The Latest On Category 5 Hurricane Irma

  • 0

The Latest On Category 5 Hurricane Irma

Category : Top Weather Stories

Hurricane Irma continues its westward journey this evening as a formidable beast in the Atlantic. As of the 5 PM National Hurricane Center advisory, Irma is packing sustained winds of 185 mph, a “buzzsaw” by meteorological standards. Here is the latest forecast track for Irma. Note the slight shift north between Saturday and Sunday evening.

One thing to note is the environment the Irma ia heading into. Sea surface temperatures continue to sore into the 29-30 C range (mid 80s on the Fahrenheit scale) across the Caribbean and Bahamas with minimal wind shear. Incredibly, further intensification of Irma might not be out of the question. Heat potential is beyond ample for Irma to at least maintain its current intensity.


Where is Irma headed? This is the trillion-dollar question. While there has been tremendous speculation based on ensemble and operational model outputs, the real answer is that no one knows for certain. A number of scenarios are on the table, but not one scenario has significant weight over the other. One of the most critical variables of Irma’s ultimate track is… you guessed it, the trough. If you got a dollar for every time I’ve mentioned the trough in the east over the last week, you could retire off that money, well… not really, but you get the just of the message being conveyed here. One thing I can say with pretty solid confidence is that we can almost certainly foil an out to sea track out of the picture. This being said, some type of US-impact is almost imminent, and I say almost because there is a very small window for the US to escape a direct impact, but it is possible.

WHAT TO WATCH FOR WITH IRMA: A number of things are on the playing field for where Irma is ultimately headed. Keep in mind, we are several days away from a potential US-impact. Here is what we are looking for:

  • We note that the westerly movement of Irma continues this evening. This is due to the ridge building to the northeast of Irma. Model output is suggesting this ridge will continue building to the west which would force Irma to continue its westward track until Irma has distanced itself far enough from this ridge that it can be its turn north. When that happens will depend when Irma is far enough away from this ridge and how it interacts with the trough in the eastern US. This point is critical and will be the difference between a direct hit to southern Florida or a “just miss”.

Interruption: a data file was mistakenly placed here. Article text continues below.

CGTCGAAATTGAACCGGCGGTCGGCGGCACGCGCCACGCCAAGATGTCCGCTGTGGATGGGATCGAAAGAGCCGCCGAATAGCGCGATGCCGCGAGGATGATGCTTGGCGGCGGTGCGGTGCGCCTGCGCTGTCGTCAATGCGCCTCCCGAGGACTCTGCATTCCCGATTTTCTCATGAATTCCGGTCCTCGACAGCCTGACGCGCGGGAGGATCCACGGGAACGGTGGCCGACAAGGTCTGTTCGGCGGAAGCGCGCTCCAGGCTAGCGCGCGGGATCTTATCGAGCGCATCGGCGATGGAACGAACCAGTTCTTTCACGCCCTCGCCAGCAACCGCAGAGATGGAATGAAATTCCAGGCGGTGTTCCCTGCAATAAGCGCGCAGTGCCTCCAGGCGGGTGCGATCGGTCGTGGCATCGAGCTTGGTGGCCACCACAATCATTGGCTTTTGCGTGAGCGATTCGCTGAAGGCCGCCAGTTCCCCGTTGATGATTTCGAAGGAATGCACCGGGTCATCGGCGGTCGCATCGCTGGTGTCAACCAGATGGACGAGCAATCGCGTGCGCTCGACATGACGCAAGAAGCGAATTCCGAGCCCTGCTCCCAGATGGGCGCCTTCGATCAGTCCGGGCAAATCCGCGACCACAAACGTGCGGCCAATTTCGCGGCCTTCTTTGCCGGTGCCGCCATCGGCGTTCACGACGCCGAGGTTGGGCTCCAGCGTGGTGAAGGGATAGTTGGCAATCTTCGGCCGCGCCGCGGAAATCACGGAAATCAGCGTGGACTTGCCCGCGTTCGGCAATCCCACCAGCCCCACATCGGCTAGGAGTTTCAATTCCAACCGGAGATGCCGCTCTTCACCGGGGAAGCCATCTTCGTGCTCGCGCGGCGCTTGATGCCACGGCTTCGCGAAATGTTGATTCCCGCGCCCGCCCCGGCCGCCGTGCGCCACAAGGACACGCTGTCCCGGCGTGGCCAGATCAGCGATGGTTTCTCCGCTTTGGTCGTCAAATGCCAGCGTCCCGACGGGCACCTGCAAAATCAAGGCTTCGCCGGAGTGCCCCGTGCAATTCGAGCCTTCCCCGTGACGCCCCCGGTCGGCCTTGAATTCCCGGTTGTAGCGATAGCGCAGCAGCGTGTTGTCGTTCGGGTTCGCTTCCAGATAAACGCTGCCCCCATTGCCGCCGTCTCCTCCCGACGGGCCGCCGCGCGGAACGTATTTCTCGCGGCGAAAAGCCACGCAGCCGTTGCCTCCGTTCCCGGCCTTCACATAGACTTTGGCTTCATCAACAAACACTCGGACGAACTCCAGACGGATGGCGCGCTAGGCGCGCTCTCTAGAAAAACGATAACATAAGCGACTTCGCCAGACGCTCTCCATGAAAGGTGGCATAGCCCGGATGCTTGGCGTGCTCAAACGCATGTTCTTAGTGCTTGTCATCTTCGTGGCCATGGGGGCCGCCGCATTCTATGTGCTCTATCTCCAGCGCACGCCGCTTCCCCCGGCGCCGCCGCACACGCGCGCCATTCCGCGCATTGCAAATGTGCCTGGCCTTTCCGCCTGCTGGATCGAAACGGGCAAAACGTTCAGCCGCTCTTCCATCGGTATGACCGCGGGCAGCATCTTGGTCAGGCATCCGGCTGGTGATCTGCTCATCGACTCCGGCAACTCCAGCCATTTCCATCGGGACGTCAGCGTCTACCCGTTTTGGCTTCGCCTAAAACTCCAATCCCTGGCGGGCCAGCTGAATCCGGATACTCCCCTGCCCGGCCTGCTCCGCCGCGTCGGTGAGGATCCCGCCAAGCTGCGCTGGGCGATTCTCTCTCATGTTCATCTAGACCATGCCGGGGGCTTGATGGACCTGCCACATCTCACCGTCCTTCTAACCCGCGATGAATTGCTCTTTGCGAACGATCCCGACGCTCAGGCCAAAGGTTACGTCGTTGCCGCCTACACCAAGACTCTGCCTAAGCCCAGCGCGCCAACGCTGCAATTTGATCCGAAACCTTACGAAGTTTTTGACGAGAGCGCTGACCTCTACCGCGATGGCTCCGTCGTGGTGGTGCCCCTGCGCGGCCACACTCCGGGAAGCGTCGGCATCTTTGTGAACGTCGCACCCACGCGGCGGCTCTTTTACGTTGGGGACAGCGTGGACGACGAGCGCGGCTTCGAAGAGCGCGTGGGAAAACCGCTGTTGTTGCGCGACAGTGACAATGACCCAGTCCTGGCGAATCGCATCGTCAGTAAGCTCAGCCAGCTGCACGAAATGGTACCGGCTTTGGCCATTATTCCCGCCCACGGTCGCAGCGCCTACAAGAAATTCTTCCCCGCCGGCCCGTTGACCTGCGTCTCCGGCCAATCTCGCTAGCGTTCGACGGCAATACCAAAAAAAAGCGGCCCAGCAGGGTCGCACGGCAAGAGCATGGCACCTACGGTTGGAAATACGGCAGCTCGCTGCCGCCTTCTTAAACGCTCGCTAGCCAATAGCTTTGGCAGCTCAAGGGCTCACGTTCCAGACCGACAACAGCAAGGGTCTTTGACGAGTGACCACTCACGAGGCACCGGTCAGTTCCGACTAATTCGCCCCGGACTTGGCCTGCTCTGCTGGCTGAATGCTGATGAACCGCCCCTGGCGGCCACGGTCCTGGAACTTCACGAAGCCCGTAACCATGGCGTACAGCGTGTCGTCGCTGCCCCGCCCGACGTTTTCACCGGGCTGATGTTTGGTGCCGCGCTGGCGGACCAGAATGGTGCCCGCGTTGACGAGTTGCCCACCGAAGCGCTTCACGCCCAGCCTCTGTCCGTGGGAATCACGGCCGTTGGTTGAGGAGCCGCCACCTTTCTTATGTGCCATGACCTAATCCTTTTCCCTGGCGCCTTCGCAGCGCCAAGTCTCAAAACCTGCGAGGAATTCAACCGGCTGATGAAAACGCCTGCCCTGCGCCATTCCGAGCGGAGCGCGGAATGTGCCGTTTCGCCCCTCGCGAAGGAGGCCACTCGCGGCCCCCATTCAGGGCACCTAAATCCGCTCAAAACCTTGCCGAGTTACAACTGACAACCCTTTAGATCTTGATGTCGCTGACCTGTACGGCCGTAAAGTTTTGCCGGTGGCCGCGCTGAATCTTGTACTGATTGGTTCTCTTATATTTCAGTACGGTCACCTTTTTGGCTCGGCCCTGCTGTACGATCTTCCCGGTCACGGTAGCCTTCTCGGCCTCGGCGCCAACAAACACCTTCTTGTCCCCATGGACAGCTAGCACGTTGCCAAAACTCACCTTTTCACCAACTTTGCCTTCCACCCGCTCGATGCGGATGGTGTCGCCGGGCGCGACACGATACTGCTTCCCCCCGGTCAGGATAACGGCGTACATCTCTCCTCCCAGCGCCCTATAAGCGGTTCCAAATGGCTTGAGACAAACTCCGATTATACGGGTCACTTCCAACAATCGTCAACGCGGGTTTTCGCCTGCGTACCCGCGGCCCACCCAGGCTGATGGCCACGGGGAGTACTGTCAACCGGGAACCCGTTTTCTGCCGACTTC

• Thursday is a crucial day in the life and track of Irma. We need to keep close watch on Hispaniola’s interaction with Irma, or if there is any interaction. Hispaniola is a mountainous island nation, one that is notorious for shredding hurricanes to oblivion. However, if Irma remains far enough north of Hispaniola, hurricanes have been known to intensify in this region. This interaction will be critical for the life and track of Irma. Given how massive a system Irma is, I suspect that Hispaniola would have some impact on Irma pending interaction, but not certain how much of a demise Hispaniola would be for the system.
  • Days ago, we were hoping that Irma would move north of the 20N latitude mark. This evening, Irma remains south of this benchmark. Historically, hurricanes that remain south of this mark impact Florida in some manner.
  • Thursday will be the day that the nature and timing of the trough in the eastern US will be much more clear. This will determine whether the trough pulls Irma north sooner. In the event Irma misses the trough connection, we must acknowledge a greater chance for a Gulf storm. What part of the Gulf remains uncertain, in the event the trough connection is missed.

GUT FEELING: After scouring over the upper air pattern (500 mb), I’m suspecting that Irma might be a Florida storm. Not certain if Irma is a south Florida storm, Florida west coast storm or Florida east coast storm. It is tough making that type of call this early, but history and upper air patterns suggest that Florida is too close to for comfort with Irma. If I’m wrong, I’ll be the first to change my tone.

CALL TO ACTION: I’m still not comfortable giving the all clear for the Gulf of Mexico based on the missed trough connection potential. That said, folks from the Gulf to Florida and the Southeast US coast, please continue to take serious interest in this storm and have your hurricane ready plan set to go. It is much easier to not have to execute such a safety plan than having to scurry in hysteria at the last-minute preparing you and your family in the event Irma does make US impact.

About Author

John Kassell

He discovered his interest in weather as a child. Over the years, that interest developed into a passion, and moreover, into a way of life. He graduated from the University of Akron in 2010 with a B.S. in Geographic Information Sciences and a concentration in Climatology.

Leave a Reply